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(REPOST FROM THE "EXTERIOR" SECTION OF THE FORUMS, THIS IS A BETTER FITTING CATEGORY)

*EDIT: If you have a buddy to help it will make the process much easier, as a fairly large southern boy it was manageable but exhausting. Winch and mount weigh in at 110-120 lbs with rollers.

Well, everyone around here has sort of been kicking around the idea of installing a winch so I thought, "the National Preserve is re-opening this weekend why not install a winch and do some exploring?" So here it goes, tonight I gave the battery wires a make over, I...I...cut them OFF!!! (well they were loose and wouldn't tighten) so it was time to go, the wires now have a ring terminal soldered on and a "marine" style post to bolt battery adapter, and a VERY large grounding cable has been added to the front frame grounding point. Hopefully tomorrow I will have time to run the positive cable to the rear of the vehicle, it will be 3/0 wire as I have about 30' left over from a previous project and it is cheaper than buying new wire and letting the 2/0 continue to sit around. The mount is a CURT hitch receiver winch mount. The winch of choice is a Superwinch Tigershark 9500, I have never gotten stuck offroading so I didn't go with a big "performers" so to say, if it saves me once its already made up the total cost of install.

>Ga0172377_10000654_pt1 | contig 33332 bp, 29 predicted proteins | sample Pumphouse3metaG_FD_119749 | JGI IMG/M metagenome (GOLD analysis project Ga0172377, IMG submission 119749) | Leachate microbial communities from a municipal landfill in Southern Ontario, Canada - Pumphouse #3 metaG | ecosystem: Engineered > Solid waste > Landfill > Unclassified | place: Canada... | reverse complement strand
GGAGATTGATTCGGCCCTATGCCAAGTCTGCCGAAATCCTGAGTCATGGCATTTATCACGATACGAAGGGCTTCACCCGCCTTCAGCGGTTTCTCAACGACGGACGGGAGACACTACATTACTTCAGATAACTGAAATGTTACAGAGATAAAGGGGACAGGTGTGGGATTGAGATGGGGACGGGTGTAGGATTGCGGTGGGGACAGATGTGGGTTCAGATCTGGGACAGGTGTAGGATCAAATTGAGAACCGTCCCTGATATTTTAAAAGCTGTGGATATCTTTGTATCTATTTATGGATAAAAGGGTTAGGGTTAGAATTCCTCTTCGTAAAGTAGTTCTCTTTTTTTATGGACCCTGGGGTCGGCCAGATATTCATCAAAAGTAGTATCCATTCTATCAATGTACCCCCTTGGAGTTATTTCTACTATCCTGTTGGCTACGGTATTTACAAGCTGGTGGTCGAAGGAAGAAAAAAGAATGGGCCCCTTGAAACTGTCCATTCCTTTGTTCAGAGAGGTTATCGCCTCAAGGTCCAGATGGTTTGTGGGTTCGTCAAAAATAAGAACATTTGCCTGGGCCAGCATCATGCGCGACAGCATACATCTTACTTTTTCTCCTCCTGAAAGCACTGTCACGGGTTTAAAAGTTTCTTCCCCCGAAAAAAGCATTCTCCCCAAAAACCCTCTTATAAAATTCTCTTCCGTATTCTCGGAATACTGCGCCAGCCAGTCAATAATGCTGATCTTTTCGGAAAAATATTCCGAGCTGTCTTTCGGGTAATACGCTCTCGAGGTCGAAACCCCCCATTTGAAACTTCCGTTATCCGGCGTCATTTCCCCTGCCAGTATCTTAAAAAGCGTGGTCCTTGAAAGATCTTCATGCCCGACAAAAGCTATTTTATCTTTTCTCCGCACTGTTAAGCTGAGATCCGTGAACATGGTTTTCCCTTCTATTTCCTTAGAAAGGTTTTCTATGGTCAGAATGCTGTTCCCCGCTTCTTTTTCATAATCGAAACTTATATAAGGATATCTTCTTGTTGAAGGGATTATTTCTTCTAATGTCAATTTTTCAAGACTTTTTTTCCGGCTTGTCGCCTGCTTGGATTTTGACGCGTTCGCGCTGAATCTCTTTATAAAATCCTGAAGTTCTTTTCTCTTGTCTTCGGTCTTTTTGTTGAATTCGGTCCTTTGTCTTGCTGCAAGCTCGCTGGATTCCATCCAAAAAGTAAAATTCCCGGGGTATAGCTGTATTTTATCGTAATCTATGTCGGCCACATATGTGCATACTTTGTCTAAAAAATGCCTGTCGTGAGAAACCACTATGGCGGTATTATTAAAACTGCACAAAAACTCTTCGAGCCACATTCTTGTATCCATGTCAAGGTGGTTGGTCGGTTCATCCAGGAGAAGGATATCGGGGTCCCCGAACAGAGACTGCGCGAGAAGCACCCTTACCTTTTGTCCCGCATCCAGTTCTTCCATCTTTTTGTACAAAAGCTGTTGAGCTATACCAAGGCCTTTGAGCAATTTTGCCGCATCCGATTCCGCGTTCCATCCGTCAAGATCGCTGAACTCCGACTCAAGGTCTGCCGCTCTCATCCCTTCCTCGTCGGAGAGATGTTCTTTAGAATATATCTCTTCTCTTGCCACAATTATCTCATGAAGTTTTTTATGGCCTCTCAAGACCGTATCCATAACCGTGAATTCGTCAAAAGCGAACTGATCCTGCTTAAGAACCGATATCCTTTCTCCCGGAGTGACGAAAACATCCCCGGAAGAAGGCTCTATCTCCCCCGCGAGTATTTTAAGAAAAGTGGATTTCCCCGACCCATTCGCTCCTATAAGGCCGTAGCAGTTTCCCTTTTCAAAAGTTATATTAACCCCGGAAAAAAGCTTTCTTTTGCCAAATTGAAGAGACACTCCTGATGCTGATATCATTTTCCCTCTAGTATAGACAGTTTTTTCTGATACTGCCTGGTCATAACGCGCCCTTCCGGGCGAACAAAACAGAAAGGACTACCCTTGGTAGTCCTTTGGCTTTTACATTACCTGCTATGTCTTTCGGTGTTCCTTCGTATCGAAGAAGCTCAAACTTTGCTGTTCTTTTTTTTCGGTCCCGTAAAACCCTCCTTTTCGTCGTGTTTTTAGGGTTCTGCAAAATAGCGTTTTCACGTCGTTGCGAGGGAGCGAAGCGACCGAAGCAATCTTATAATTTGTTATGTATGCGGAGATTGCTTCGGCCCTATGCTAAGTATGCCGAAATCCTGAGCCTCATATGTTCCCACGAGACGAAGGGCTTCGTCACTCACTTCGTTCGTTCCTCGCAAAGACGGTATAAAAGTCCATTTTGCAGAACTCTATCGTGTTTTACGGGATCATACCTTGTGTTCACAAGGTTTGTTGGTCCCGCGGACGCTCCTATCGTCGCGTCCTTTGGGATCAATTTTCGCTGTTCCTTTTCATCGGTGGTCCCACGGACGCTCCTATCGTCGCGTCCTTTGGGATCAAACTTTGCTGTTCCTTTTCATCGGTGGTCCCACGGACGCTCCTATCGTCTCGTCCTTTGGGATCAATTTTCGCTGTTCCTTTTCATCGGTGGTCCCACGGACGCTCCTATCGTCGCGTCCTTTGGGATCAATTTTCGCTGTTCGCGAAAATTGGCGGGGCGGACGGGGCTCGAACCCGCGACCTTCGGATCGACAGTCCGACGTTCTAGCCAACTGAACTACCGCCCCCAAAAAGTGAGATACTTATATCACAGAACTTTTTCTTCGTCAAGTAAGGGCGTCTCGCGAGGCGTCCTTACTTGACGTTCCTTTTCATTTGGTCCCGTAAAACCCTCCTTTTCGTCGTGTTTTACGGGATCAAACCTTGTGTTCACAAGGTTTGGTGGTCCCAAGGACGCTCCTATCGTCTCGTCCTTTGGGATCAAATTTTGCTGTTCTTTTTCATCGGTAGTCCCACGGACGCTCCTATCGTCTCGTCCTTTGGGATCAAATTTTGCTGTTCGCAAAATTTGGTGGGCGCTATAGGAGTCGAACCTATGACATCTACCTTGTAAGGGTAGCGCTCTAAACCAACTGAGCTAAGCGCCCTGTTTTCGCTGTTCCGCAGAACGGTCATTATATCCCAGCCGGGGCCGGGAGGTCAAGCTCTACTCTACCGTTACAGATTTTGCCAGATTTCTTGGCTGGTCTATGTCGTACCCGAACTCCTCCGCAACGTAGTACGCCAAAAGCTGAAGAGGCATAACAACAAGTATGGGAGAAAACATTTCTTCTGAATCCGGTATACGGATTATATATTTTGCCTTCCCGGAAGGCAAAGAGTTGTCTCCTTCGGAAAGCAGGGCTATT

First you will need a winch, appropriate wire, hitch mount receiver, and an appropriate connector.

As stated I had some left over 3/0 wire and decided to use that, I ran the wire down the front of the engine bay where the OEM ground cable runs to the bottom of the engine and then it runs in front of the main 2" tube that sits just above the plastic guard, from there it follows the main frame along the fuel and brake lines, then through the cage around the thingy with the honeycomb look on one side, (fuel pump I believe?) then just above the first plate on the rear diff. there is about a 1" hole that I threaded the wire through and then over the back frame of the diff and finally around the trunk and followed the hitch to the towing plugs. (You will want to use LOTS of zip ties or another method to hold the wire up, I did a tie about every 10-12")

For the negative I simply attached a larger grounding wire to the front grounding point next to the battery, then just put a connector on one end of a piece of wire and attached it to one of the hitch mounting bolts and ran the other end to the towing plugs like the positive. (the frame will carry the current)

Now you will need your connector, I used an SB175 normally used on heavy electrical machinery, It fits nicely in between the towing power plugs and safety chain loops. Several zip ties to the wire and connector hold it firmly in place. (these connectors have to be crimped on but if using aluminum wire they can be "brazed" on using a low temp aluminum brazing rod much like soldering, they will not come apart if done correctly.)